After the match Lee commented on what it was like to be the only player in the tournament who is ranked in the top five in the world. « There are already a lot of expectations of me on the national team and I thought a lot about the disappointment it would cause if I were to lose at a junior tournament. » He said he was very satisfied with his performance in Incheon, especiallly compared to the last such event in 2004 when he didn’t feel he played well.

Hong Ji-hoon Keeps his Eye on the Prize

As of last week, it may have seemed that Hong Ji-hoon was being left behind. Asian Junior Championships runner-up Han Ki-hoon was the one on whom the Korean team depended in its victory over China. However, Hong insisted « I was not disappointed at all. It allowed me to focus on doing well in the individual event. »

That focus was certainly evident in Hong’s playing as he got in front early and was never really in trouble in the first game of the boys’ singles final against Tommy Sugiarto. Hong quickly finished the game 21-13, keeping the Indonesian scrambling backward and diving left and right.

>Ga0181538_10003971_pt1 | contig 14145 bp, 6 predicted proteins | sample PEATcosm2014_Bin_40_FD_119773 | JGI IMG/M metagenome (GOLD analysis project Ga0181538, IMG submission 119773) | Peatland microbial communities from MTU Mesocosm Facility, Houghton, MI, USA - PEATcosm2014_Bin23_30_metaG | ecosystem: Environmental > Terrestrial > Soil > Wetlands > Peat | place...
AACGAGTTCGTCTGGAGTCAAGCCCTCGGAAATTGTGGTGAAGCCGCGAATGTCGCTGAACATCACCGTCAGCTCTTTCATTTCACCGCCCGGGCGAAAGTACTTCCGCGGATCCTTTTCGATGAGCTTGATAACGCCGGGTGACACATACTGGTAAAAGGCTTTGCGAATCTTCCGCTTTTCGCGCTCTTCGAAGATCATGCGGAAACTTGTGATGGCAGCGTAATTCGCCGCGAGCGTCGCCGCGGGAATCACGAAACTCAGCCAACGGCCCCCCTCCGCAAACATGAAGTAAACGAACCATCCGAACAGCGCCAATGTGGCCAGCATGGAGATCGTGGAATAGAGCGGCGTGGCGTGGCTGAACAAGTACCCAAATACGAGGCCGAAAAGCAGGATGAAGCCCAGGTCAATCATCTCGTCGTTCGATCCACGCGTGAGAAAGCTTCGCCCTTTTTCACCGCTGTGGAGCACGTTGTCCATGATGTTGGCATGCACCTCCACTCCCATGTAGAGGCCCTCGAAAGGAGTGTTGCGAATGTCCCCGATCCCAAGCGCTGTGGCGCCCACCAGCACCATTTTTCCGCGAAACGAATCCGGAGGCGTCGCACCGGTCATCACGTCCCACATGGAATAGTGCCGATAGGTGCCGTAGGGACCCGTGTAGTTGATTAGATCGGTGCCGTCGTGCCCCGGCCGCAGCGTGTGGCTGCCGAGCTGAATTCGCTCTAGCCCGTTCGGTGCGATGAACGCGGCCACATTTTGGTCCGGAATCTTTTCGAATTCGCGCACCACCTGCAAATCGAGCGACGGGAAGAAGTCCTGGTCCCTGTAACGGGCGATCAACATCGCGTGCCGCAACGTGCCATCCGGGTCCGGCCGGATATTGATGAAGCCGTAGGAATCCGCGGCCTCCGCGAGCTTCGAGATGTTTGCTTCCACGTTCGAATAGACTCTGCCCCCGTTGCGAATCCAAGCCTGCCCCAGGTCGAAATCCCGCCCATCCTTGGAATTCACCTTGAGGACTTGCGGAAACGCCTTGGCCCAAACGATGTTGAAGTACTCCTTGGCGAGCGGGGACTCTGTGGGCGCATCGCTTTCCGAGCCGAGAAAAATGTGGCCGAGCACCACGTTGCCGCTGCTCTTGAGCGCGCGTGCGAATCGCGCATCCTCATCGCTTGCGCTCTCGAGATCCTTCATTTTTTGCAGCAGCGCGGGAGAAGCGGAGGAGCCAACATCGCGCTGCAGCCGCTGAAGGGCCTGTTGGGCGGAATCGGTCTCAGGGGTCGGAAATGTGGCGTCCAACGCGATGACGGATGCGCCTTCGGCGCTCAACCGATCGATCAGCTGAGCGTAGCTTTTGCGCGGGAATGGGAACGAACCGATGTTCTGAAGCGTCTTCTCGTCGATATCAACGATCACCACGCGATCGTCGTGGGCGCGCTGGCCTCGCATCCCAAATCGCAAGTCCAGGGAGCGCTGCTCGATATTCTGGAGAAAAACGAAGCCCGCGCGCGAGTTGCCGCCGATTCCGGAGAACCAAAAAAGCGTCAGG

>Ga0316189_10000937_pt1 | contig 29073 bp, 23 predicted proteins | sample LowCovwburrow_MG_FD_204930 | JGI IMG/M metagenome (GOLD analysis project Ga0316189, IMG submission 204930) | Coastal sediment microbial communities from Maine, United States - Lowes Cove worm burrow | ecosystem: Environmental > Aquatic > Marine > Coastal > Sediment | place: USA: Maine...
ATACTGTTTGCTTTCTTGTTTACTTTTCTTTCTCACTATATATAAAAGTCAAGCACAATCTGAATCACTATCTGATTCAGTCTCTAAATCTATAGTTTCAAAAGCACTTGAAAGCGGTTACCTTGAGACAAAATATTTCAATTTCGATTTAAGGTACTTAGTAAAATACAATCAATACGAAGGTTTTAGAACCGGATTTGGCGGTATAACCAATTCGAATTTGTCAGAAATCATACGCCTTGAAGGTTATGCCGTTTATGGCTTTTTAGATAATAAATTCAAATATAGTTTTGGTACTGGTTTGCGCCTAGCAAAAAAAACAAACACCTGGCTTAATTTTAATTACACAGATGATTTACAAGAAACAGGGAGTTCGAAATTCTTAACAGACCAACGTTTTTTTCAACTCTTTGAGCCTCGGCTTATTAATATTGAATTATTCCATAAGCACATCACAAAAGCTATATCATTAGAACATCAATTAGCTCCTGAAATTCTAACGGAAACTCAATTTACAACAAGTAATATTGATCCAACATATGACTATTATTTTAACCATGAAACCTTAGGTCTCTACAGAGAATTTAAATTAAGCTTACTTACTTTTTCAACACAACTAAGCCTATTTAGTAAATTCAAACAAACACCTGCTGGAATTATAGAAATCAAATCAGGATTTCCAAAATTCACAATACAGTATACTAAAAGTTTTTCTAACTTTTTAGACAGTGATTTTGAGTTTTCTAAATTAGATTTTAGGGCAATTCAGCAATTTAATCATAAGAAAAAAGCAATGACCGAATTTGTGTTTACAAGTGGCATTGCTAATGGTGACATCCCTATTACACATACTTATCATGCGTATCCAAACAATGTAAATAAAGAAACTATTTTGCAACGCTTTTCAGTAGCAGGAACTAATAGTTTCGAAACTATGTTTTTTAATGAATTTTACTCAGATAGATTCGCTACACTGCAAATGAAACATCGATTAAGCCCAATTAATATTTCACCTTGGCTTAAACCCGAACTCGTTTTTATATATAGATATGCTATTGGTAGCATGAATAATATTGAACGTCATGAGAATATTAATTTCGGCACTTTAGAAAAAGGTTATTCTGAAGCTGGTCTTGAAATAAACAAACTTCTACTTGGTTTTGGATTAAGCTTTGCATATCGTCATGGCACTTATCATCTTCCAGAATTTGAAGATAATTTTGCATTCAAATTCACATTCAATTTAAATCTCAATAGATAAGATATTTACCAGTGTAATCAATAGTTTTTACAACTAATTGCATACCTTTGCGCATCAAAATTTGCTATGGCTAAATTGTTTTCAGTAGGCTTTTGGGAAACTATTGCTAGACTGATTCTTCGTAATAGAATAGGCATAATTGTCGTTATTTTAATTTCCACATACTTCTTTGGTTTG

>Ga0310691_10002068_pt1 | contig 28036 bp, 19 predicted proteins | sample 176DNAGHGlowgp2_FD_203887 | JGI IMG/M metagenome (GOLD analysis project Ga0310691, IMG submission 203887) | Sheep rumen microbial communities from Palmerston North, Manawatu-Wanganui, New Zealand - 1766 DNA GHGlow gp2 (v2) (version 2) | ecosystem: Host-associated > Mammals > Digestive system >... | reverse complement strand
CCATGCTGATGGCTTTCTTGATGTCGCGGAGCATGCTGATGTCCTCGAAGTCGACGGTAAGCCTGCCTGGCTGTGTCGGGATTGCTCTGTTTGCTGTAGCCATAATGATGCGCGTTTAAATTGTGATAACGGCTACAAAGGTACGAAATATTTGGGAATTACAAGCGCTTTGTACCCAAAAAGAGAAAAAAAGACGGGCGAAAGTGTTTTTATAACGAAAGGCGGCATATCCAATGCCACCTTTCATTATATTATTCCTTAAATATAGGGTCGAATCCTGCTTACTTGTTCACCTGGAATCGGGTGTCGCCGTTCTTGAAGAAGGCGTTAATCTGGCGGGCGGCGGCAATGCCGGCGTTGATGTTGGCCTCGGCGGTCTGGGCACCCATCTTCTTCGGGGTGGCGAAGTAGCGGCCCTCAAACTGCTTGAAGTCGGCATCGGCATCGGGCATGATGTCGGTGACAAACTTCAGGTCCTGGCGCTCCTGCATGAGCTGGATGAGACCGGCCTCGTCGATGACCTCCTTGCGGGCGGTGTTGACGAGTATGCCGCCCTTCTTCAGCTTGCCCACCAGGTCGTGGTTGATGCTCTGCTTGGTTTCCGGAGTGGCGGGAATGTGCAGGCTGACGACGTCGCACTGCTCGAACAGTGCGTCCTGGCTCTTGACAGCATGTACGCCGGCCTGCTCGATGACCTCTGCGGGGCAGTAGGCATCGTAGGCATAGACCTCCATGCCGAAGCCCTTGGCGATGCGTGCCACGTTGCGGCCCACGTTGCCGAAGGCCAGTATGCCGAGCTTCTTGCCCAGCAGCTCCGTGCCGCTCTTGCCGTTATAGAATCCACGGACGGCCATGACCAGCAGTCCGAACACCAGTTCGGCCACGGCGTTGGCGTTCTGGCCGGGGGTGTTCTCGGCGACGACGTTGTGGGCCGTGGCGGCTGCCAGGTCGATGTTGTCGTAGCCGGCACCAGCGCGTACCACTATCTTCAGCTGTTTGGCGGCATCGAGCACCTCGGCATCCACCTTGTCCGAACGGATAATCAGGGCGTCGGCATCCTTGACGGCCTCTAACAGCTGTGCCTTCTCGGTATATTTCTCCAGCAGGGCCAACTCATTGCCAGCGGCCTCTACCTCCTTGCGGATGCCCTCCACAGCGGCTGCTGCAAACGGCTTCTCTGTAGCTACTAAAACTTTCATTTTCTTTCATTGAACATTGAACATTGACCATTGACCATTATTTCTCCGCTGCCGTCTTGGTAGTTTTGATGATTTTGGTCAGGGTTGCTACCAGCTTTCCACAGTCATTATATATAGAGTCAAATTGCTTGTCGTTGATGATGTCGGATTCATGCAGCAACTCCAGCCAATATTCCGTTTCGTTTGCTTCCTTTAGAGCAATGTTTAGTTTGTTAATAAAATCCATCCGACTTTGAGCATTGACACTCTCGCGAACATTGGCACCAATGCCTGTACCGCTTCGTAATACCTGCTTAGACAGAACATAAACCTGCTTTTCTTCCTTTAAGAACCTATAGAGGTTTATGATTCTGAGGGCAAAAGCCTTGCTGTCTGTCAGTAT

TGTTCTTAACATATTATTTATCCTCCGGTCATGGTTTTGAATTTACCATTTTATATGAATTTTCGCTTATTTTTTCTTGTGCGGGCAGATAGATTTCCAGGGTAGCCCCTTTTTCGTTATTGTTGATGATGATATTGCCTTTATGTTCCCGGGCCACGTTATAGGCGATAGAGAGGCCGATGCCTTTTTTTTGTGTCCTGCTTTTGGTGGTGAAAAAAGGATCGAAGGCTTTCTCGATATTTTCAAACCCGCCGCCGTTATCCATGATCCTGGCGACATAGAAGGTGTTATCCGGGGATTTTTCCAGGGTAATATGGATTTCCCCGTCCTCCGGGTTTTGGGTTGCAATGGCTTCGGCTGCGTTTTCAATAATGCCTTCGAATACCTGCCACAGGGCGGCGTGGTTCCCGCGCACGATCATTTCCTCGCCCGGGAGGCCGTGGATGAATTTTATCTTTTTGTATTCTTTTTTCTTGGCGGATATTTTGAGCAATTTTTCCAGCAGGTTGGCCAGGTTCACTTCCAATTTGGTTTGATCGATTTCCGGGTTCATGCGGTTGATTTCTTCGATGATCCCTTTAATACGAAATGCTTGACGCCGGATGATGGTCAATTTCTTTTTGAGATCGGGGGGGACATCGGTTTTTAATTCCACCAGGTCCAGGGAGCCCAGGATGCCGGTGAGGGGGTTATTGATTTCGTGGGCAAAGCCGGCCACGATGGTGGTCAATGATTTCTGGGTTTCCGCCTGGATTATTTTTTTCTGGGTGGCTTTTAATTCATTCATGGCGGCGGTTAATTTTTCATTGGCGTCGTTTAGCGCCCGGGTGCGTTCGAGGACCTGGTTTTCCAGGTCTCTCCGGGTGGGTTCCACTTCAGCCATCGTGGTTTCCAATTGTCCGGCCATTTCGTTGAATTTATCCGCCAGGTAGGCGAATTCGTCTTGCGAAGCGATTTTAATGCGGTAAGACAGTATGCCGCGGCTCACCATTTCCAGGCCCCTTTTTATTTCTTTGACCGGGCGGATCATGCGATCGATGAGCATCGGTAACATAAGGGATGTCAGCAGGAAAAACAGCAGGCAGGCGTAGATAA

Things started very differently in the second game as Tommy got off to a 3-0 lead, doing a better job of moving Hong around the court. His defense was also a little quicker and he was forcing more low driving rallies, thus preventing Hong from continuing to score points on big smashes and leaping, deceptive drops. Hong tried to catch Sugiarto short with punch clears as he had in the first game but Tommy was much harder to fool and Hong lost concentration. An error by Hong at the net gave Sugiarto the second game 21-10.

In the decider, the two players were neck-and-neck until Tommy moved out to a 14-11 lead with a couple of deceptive touches at the net. When a drive was called in on his forehand sideline to narrow his lead to 14-12, Tommy protested to no avail. He later identified this as the turning point in the match. « I was doing everything I needed to do to win but at that point I lost my concentration. »

Playing very cautiously after that, Tommy seemed reluctant to lift the shuttle and desperate to finish the rallies whenever he got the attack. Hong, for his part, took his defense up a notch frustrating Tommy even more. With Hong leading 19-15, Tommy barely got off the floor at one point but still managed to scramble back and play a perfect backhand crosscourt drop. He finally finished the rally by pushing over Hong’s backhand shoulder after the latter had gone to the floor to retrieve a deft drop. Unfortunately for the Indonesian, that would prove to be his last point of the tournament as two rallies later Hong smashed to Tommy’s forehand side to win the final game 21-16.